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The majority of hospitalised elderly people at high risk of dying have thought about end-of-life care, though documentation of preferences in medical records may be lacking
  1. Sarah Jeong
  1. School of Nursing and Midwifery, University of Newcastle, Ourimbah, New South Wales, Australia
  1. Correspondence to: Dr Sarah Jeong, School of Nursing and Midwifery, University of Newcastle, PO Box 127, Ourimbah, NSW 2258, Australia; Sarah.Jeong{at}newcastle.edu.au

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Implications for practice and research

  • Nurses are provided with empirical evidence on how they can improve satisfaction with end-of-life experiences and implementing expressed preference for care.

  • Further research should be undertaken to investigate nurses’ current involvement in advanced care planning (ACP) to benefit future activities in acute hospital settings.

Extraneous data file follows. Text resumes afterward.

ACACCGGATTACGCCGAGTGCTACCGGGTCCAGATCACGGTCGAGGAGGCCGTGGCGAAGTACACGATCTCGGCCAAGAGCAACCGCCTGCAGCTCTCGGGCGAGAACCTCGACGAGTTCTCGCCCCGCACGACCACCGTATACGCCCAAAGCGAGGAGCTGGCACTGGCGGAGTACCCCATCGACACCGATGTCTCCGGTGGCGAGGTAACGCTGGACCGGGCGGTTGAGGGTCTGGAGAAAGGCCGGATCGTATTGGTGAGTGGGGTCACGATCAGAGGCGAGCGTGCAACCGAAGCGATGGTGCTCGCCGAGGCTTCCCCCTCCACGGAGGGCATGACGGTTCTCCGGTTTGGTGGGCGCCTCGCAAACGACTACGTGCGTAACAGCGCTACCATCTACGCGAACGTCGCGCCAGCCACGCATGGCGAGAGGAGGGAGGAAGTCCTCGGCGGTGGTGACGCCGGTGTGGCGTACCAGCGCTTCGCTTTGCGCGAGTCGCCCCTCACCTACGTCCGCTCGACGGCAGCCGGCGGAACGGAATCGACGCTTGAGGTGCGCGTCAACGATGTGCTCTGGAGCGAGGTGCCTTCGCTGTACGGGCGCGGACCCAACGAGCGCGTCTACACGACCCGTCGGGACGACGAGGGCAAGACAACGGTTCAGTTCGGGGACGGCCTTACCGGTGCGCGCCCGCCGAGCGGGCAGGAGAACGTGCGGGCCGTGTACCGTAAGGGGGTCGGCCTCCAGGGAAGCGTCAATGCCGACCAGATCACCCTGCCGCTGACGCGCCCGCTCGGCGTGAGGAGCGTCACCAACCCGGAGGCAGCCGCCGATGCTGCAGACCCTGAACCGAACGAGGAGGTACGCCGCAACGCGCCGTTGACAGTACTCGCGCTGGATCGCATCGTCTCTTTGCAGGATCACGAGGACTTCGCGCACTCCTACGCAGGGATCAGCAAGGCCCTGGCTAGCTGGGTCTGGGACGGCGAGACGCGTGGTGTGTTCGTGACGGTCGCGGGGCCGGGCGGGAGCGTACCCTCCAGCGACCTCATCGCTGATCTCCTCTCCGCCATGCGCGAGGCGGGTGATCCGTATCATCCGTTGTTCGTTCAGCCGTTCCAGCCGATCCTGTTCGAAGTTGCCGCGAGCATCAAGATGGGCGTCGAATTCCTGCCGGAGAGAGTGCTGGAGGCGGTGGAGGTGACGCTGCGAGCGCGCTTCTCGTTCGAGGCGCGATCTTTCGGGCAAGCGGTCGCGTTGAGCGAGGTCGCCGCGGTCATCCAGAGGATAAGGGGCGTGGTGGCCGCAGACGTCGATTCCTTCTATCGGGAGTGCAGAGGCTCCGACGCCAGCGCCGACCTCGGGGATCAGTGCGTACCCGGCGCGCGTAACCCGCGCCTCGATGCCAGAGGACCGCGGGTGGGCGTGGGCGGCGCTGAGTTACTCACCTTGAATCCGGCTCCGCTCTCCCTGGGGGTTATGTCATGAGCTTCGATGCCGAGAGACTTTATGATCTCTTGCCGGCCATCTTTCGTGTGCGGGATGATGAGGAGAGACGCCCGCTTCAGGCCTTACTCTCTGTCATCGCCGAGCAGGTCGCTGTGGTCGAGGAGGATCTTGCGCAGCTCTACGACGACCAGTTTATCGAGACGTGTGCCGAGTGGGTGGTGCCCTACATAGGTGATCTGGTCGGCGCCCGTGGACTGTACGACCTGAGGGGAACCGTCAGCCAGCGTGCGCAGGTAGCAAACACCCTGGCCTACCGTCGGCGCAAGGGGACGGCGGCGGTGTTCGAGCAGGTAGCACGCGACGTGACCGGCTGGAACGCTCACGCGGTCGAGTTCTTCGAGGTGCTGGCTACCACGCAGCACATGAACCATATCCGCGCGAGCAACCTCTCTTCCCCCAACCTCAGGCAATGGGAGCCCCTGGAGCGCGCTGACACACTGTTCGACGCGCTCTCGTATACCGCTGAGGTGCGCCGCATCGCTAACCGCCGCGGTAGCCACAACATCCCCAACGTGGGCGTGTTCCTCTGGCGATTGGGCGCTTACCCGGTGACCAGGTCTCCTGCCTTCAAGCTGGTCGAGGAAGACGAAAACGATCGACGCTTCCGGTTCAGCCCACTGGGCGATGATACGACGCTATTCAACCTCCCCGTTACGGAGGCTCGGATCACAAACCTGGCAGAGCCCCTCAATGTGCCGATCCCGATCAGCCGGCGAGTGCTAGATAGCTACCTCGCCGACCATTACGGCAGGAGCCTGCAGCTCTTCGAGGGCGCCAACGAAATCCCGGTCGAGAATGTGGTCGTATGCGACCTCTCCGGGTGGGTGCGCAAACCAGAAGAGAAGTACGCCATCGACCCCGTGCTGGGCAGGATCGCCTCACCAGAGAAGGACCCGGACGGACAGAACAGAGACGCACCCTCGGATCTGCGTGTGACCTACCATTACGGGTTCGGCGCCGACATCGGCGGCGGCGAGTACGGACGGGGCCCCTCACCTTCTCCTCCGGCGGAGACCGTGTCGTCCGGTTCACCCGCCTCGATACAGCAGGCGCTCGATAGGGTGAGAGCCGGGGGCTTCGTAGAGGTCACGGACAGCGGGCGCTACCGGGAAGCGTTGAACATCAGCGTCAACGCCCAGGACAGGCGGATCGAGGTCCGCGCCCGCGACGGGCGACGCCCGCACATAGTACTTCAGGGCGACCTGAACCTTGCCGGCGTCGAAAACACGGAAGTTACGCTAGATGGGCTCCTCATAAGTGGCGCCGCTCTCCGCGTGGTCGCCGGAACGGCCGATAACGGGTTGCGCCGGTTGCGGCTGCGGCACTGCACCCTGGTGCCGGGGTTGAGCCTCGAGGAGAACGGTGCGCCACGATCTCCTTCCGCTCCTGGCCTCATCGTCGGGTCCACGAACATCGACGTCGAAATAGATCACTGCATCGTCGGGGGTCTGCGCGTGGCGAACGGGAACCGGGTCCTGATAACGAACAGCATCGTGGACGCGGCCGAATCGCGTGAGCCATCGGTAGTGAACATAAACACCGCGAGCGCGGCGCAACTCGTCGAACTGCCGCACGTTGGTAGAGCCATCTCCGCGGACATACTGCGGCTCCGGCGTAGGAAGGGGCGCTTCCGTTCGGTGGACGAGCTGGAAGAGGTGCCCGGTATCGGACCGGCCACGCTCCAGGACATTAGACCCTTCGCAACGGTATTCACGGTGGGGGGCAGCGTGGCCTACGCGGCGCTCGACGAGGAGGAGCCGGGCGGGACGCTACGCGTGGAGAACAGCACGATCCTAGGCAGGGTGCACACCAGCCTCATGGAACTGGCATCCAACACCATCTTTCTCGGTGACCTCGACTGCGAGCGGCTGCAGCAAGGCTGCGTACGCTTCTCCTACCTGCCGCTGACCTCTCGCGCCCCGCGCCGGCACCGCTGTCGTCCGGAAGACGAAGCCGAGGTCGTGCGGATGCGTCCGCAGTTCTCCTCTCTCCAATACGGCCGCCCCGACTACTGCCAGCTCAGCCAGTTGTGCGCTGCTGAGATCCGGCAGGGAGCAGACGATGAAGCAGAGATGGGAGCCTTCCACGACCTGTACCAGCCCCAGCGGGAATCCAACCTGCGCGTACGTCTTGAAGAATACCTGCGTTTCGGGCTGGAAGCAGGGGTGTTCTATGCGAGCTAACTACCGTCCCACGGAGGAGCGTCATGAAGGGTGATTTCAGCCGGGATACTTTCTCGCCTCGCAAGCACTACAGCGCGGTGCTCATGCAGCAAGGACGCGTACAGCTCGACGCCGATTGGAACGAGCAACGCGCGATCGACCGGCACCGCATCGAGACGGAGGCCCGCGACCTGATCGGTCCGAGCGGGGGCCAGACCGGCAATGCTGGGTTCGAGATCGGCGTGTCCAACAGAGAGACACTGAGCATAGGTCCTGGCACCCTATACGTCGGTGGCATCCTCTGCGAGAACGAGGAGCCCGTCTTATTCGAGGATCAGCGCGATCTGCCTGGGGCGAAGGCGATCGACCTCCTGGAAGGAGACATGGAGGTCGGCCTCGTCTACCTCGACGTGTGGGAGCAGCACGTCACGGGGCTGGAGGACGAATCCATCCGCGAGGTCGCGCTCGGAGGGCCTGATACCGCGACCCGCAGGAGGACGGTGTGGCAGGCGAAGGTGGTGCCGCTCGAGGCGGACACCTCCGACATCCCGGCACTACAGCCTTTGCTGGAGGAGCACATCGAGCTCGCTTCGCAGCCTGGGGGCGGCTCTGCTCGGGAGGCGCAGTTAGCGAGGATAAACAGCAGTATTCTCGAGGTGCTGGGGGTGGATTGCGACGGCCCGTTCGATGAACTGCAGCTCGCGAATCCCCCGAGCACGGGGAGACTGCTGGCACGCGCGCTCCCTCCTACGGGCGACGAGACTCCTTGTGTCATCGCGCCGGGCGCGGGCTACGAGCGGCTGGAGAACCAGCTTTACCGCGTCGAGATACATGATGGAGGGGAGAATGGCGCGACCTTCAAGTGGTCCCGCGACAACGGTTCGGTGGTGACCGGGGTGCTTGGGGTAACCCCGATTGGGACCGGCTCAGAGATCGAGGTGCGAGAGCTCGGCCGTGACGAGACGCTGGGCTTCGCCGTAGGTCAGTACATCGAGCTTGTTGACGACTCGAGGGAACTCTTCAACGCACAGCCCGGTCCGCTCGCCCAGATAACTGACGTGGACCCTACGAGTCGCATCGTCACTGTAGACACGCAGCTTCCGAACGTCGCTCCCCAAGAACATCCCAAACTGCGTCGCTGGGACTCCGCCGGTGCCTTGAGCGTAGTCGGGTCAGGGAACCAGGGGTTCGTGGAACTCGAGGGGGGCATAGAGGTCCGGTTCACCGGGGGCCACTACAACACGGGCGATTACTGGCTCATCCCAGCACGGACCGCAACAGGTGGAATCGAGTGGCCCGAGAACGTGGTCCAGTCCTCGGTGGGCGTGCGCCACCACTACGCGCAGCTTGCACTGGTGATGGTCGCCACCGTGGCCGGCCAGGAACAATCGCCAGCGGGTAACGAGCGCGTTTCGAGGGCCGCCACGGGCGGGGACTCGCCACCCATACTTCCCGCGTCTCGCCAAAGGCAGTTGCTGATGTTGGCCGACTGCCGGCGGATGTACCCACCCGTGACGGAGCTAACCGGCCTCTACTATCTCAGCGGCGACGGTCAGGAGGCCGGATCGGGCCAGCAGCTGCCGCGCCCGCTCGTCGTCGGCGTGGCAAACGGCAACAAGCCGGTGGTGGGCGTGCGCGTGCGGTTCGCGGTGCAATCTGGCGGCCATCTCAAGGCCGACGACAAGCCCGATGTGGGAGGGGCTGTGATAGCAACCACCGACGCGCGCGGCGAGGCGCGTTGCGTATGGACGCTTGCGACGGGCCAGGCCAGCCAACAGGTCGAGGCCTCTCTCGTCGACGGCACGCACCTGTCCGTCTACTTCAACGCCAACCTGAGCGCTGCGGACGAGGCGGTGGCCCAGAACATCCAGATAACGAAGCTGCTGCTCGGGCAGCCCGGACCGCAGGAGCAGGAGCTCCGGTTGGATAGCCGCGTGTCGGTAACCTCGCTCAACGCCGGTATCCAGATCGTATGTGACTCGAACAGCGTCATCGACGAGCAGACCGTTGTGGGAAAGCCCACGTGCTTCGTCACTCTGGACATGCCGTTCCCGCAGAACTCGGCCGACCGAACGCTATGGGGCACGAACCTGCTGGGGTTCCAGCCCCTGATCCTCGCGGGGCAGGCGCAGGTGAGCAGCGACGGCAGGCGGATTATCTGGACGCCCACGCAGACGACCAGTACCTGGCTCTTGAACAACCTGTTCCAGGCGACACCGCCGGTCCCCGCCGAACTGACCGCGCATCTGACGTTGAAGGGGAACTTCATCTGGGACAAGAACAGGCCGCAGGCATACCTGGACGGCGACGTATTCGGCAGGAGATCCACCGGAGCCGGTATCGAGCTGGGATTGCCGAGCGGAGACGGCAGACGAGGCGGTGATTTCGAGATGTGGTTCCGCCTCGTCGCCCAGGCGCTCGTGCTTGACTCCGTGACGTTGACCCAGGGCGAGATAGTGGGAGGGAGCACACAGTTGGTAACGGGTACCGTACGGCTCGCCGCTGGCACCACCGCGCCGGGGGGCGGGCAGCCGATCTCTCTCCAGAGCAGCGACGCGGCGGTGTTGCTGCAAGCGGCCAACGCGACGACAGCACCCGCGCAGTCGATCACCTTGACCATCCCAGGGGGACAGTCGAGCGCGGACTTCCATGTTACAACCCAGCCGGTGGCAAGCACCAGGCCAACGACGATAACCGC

• Further investigation of the roles nurses play in pursuing high levels of engagement in ACP in non-hospital settings is necessary to provide practical guidance to nurses who would like to increase levels of engagement in ACP in various settings.

Context

Since the emergence of advanced care planning (ACP), numerous studies have focused on the difficulties associated with implementing this in various healthcare settings. …

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